The surfactant system of this invention consists of a ternary mixture of a poloxamer plus an anionic polysaccharide (AP) plus a nonionic cellulose ether (NCE) which, when added to a dental product in the proper amount, in the absence of any other surfactant, confers pleasing foaming properties. The surfactant system of this invention can be used to formulate such dental products as a dentifrice paste or gel, powder, granules, disintegrable tablet, and a mouthwash, lozenge and chewing gum.
The surfactant system of this invention has little or no taste (no masking flavor is necessary), is nonirritating, and its ingredients have already received FDA approval for oral use. Products that employ the poloxamer-AP-NCE surfactant system can be made sufficiently pleasant tasting for the user to enjoy food immediately after using them.
It is an object of the invention to provide a good tasting dental product that provides acceptable foaming properties.
FIG. 1 is a graph comparing the foam density of the surfactant system according to the invention with the foam densities of the components of the surfactant system.
The surfactant system utilized in dental products according to the invention is made by mixing 0.01 to 10% by weight of poloxamer, or a mixture of poloxamers, plus an AP, or a mixture of AP's, plus a NCE, or a mixture of NCE's. The poloxamer/AP ratio should be greater than 1; the AP/NCE ratio should be greater than 1. Poloxamer/NCE ratios of less than 1 decrease the foamability of poloxamer.
Suitable poloxamers include but are not limited to any of the products sold under the tradename "Pluronic" by BASF Performance Chemicals (Parsippany, N.J.).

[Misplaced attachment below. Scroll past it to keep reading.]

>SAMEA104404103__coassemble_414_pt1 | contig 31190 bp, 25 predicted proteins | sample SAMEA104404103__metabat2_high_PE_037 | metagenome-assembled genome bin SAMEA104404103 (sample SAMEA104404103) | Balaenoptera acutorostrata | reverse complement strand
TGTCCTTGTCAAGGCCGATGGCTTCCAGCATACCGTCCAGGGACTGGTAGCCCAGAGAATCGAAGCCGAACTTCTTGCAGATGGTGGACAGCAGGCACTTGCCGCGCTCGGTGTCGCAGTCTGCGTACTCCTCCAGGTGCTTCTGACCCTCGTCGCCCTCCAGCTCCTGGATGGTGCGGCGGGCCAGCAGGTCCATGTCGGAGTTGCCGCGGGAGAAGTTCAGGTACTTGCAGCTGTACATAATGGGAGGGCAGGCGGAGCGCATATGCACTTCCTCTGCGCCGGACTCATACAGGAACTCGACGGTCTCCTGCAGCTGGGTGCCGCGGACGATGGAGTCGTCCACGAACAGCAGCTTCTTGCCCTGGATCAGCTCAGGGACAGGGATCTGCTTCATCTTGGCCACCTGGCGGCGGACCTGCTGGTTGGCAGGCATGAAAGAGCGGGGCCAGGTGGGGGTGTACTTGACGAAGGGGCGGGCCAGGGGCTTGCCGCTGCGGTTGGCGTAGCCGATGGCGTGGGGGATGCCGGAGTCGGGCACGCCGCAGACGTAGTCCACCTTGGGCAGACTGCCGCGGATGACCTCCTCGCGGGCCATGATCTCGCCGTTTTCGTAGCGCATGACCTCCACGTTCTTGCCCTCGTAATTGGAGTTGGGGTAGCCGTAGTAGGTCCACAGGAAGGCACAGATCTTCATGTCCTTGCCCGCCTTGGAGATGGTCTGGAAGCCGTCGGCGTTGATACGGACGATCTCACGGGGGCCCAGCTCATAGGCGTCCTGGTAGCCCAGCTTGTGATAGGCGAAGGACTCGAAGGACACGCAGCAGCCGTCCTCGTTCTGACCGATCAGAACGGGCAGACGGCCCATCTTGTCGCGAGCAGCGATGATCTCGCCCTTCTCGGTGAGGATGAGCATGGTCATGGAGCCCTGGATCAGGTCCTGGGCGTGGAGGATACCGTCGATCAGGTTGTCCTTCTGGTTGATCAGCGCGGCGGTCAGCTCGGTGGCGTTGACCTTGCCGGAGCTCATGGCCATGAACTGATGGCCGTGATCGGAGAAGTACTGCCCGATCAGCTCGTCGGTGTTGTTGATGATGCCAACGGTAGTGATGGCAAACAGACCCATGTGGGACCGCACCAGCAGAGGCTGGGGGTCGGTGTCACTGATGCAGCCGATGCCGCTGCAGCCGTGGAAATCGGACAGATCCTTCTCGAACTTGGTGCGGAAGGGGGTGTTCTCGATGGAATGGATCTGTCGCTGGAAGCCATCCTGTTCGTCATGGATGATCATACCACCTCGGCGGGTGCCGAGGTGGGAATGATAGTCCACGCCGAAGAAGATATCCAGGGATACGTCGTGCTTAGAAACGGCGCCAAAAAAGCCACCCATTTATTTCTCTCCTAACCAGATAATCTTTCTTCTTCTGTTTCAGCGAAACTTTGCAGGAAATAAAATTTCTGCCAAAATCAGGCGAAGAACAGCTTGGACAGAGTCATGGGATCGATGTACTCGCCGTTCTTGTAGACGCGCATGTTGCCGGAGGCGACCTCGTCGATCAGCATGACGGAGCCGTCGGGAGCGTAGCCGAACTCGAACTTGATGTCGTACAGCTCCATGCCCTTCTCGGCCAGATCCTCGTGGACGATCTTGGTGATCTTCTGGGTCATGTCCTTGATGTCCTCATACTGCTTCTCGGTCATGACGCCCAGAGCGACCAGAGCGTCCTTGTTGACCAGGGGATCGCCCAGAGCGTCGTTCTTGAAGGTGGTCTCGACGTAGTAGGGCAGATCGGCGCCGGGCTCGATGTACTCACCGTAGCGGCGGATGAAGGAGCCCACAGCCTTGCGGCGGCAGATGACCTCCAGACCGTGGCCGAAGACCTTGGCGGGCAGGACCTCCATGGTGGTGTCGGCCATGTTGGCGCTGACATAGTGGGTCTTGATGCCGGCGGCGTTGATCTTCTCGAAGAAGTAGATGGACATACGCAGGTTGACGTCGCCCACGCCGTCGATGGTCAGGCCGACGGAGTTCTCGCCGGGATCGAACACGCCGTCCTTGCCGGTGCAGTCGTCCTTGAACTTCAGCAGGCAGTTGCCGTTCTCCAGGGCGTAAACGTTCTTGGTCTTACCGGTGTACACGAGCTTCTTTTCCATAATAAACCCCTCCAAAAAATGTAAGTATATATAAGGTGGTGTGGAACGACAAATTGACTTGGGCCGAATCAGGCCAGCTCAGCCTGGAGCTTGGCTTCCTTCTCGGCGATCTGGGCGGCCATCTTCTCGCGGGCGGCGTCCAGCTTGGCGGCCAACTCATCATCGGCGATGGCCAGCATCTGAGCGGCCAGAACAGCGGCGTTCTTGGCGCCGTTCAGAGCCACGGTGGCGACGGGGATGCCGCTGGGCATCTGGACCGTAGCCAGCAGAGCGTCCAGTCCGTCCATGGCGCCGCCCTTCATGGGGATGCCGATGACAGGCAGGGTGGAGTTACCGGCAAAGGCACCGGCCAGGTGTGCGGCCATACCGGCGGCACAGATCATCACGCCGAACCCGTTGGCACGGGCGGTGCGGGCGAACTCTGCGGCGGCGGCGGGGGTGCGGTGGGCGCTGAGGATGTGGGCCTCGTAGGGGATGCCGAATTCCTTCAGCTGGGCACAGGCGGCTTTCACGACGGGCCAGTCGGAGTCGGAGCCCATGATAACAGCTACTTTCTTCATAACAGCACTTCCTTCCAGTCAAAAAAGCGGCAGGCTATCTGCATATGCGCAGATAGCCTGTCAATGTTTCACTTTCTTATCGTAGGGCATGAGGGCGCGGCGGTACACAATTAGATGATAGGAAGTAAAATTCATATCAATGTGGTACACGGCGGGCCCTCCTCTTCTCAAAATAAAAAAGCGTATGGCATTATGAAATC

Suitable anionic polysaccharides include but are not limited to any of the natural or derivatized anionic polysaccharide polymers such as carboxymethylcellulose, carboxymethylmethylcellulose, carboxymethylhydroxyethylcellulose, alginic acid, gum arabic, carrageenan, karaya gum, pectin, gum tragacanth, and xanthan gum.
Suitable nonionic cellulose ethers include but are not limited to any of the products sold under the tradename "Methocel" by Dow Chemical Co. (Midland, Mich.) or under the tradenames "Benecel," "Klucel," and "Natrosol" by Aqualon Co. (Wilmington, Del.), such as methylcellulose, ethylcellulose, hydroxyethylcellulose, hydroxypropylcellulose, hydroxyethylmethylcellullose, hydroxyethylethylcellulose, and hydroxypropylmethylcellulose.
An example of the foaming behavior of the ternary surfactant system of this invention is shown in FIG. 1. For each experiment, a graduated cylinder of 50 ml capacity, containing 25 ml of aqueous poloxamer solution, was shaken for 60 seconds and then allowed to stand. The reagents were:
poloxamer=Pluronic F127 (BASF Performance Chemicals, Parsippany, N.J.)
anionic polysaccharide=sodium carboxymethylcellulose, grade 7MF (Aqualon Co., Wilmington, Del.)
nonionic cellulose ether=hydroxypropylmethylcellulose, grade Methocel K15MP (Dow Chemical Co., Midland, Mich.)
The solutions examined were:
______________________________________Curve Solution Composition______________________________________A 2% poloxamer + 0.5% AP + 0.4% NCEB 2% poloxamer + 0.4% NCEC 2% poloxamer + 0.5% APD 2% poloxamerE arithmetic sum of curve B + curve C (this is an expected curve, not an actual result)______________________________________
A number of conclusions can be drawn from FIG. 1. The system with the lowest foam density is aqueous 2% poloxamer (curve D). The poloxamer-AP-NCE surfactant system (curve A) yields a foam with higher density for a much longer duration than either the poloxamer-NCE system (curve B) or the poloxamer-AP system (curve C). Assuming foam density is a linear function of the reagents added to aqueous poloxamer, the expected result of mixing poloxamer+AP+NCE (curve E) is the arithmetic sum (curve B+curve C). However, the actual result of mixing poloxamer+AP+NCE (curve A) shows a much greater foam density persistence over time than would be expected in a linearly dependent system. This result is a totally unanticipated synergy.